ASR and SAR both increase existing groundwater supplies by artificially recharging groundwater. With ASR, the water is eventually withdrawn for other uses; with SAR, it is not. Both are important tools for helping with water supply, an increasing issue for our state. The availability of water for new uses is very limited throughout Washington, especially during the summer months when water use is high and water is naturally most limited. ASR and SAR can help increase the availability of water during the summer months by capturing and storing water other times of the year when streamflows are higher and water demands are reduced.
Groundwater is critically important in Washington. More than 3.5 million people drink groundwater, and it is used to irrigate over 320,000 acres each year. Groundwater is also used for livestock, aquaculture, mining and industrial purposes. Total groundwater use in our state is approaching 1.5 billion gallons per day.
Declining groundwater levels in many areas of our state indicate that water is being withdrawn faster than it can be naturally recharged. Snowpack, one of nature’s primary ways of storing water for future use, is diminishing. This may decrease natural recharge and reduce the natural discharge of cool groundwater to streams. A growing population along with a warming climate will only increase water demand while further decreasing recharge through development. All of these factors make it critical to find ways to capture and store water when it is available (winter and spring) so it can be used later in the year (summer and fall) when surface water is limited.
All water in the world moves continuously in a closed-loop system. No new water is being made. Water from snow and rain becomes surface water (such as rivers and lakes), seeps into the ground (groundwater), which in turn feeds back into surface water. Water circulates from land to sky and back again. This is called the water cycle. Because groundwater is a critical component of this cycle, adding groundwater through artificial recharge can result in significant benefits in certain cases.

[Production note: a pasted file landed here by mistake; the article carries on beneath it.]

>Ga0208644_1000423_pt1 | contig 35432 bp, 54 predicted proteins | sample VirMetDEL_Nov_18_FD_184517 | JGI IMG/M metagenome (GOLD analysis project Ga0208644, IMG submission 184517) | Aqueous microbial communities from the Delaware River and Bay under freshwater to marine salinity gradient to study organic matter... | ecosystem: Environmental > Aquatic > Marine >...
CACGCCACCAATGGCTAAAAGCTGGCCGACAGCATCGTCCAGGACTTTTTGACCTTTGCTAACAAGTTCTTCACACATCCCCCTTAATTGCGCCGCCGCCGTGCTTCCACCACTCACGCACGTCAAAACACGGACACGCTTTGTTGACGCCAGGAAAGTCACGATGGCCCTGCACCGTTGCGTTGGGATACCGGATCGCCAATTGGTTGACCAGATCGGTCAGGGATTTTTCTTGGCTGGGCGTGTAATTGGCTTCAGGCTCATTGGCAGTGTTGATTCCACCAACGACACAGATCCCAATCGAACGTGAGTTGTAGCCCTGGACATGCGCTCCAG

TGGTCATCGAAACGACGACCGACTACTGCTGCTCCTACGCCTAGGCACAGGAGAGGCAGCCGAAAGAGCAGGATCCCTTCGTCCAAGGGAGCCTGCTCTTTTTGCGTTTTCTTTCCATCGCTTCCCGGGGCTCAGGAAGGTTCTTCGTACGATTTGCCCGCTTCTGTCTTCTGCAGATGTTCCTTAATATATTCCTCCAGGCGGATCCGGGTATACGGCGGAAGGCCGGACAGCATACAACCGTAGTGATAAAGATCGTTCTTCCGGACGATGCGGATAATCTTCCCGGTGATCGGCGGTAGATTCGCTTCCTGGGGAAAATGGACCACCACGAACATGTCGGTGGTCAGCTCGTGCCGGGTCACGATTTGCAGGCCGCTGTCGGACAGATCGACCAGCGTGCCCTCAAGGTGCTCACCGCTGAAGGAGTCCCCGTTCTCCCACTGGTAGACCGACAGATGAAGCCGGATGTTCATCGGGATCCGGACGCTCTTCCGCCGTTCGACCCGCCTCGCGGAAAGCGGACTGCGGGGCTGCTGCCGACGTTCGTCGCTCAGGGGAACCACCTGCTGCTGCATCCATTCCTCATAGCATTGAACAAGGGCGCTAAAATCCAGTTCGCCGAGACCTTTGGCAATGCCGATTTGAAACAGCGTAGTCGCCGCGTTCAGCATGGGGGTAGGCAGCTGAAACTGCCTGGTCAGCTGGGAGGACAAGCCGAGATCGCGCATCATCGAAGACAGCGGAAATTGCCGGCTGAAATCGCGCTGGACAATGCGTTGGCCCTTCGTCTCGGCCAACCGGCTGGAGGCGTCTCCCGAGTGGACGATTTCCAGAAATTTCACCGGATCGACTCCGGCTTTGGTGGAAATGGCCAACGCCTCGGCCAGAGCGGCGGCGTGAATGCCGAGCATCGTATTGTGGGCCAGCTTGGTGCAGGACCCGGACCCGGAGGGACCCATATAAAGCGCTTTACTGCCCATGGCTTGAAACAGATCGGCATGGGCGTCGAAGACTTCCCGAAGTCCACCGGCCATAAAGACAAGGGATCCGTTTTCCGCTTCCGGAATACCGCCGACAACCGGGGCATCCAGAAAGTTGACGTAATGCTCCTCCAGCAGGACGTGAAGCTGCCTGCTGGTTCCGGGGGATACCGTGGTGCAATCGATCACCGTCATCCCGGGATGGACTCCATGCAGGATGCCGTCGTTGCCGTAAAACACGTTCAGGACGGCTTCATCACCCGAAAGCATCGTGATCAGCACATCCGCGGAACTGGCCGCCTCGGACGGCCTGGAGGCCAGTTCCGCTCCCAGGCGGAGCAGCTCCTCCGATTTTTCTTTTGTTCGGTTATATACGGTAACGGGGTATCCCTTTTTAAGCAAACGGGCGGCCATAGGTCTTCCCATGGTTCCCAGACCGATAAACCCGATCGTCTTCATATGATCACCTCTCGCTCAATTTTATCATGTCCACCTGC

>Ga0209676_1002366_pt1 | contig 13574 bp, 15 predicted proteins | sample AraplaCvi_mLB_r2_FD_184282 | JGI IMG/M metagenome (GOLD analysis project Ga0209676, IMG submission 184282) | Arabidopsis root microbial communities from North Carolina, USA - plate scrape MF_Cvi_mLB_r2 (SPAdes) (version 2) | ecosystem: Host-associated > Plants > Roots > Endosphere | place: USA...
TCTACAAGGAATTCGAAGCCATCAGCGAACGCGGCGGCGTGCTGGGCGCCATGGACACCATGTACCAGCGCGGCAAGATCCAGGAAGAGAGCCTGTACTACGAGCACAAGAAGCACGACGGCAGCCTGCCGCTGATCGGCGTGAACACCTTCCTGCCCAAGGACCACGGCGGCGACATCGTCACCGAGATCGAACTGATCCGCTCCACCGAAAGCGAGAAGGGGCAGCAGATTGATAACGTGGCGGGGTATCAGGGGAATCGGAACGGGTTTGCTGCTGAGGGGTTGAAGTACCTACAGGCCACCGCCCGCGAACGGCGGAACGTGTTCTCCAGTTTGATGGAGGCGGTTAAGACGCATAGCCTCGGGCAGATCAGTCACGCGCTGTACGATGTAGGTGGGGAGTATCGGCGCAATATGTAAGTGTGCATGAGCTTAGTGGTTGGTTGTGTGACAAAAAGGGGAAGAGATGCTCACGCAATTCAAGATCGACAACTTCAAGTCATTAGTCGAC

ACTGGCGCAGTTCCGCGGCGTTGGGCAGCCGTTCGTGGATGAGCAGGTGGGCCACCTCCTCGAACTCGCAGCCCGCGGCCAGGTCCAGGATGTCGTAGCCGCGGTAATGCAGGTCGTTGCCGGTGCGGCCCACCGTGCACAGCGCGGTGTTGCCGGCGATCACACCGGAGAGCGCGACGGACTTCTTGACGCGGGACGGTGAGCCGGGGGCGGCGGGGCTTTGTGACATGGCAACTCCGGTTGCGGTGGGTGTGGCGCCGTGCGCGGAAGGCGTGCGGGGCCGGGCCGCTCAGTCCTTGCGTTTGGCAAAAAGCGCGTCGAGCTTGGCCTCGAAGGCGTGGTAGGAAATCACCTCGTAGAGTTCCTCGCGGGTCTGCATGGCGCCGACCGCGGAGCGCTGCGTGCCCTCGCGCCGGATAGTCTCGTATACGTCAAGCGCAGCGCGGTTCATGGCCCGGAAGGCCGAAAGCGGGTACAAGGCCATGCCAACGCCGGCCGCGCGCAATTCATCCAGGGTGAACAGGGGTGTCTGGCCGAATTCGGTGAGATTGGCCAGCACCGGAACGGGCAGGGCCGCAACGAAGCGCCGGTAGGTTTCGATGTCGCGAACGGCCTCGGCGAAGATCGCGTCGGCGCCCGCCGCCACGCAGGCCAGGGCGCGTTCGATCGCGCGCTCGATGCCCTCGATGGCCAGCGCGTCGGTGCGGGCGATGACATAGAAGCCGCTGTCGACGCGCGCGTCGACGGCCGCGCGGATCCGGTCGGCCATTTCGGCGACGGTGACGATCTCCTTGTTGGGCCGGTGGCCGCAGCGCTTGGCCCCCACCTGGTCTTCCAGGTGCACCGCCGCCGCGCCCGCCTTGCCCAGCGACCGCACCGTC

The diagram below illustrates some of the methods used for artificial groundwater recharge. Water beneath the Earth’s surface occurs in two principal zones, the saturated and unsaturated (or vadose) zones. ASR recharges water using wells that open to an aquifer below the water table (at far right). This area is also called the saturated zone, where porous spaces in soil or rock are full of water. SAR recharges water near the surface into the vadose zone, an unsaturated zone (where porous spaces contain air) above the water table. The water table is the highest underground level at which the rocks and soil in a particular area are completely wet with water. The water table fluctuates seasonally from year to year in response to changes in recharge from precipitation and surface-water bodies.
|Groundwater Recharge Methods
Modified from: Brand, C., An ASR Primer, 2008, Southwest Hydrology, Vol. 7, No. 3.
(02/11/2015 the link is no longer available from the source - http://www.swhydro.arizona.edu/archive/V7_N3/SWHVol7Issue3.pdf)
ASR is the process of injecting water into an aquifer, where it is stored for use at a later time. It is being used throughout the world. The number of projects in Washington is growing, varying widely in size and scale. ASR has proven to be a cost-effective way to capture and store water when it is available so it can be used during times when it is limited.
The traditional approach has been to store water in reservoirs. Groundwater storage can serve the same purposes as surface water reservoirs, without many of the issues and costs related to dams. It can be used in places where surface storage is not practical or economically possible, including urban, industrial and residential areas.
Some other recognized benefits of ASR: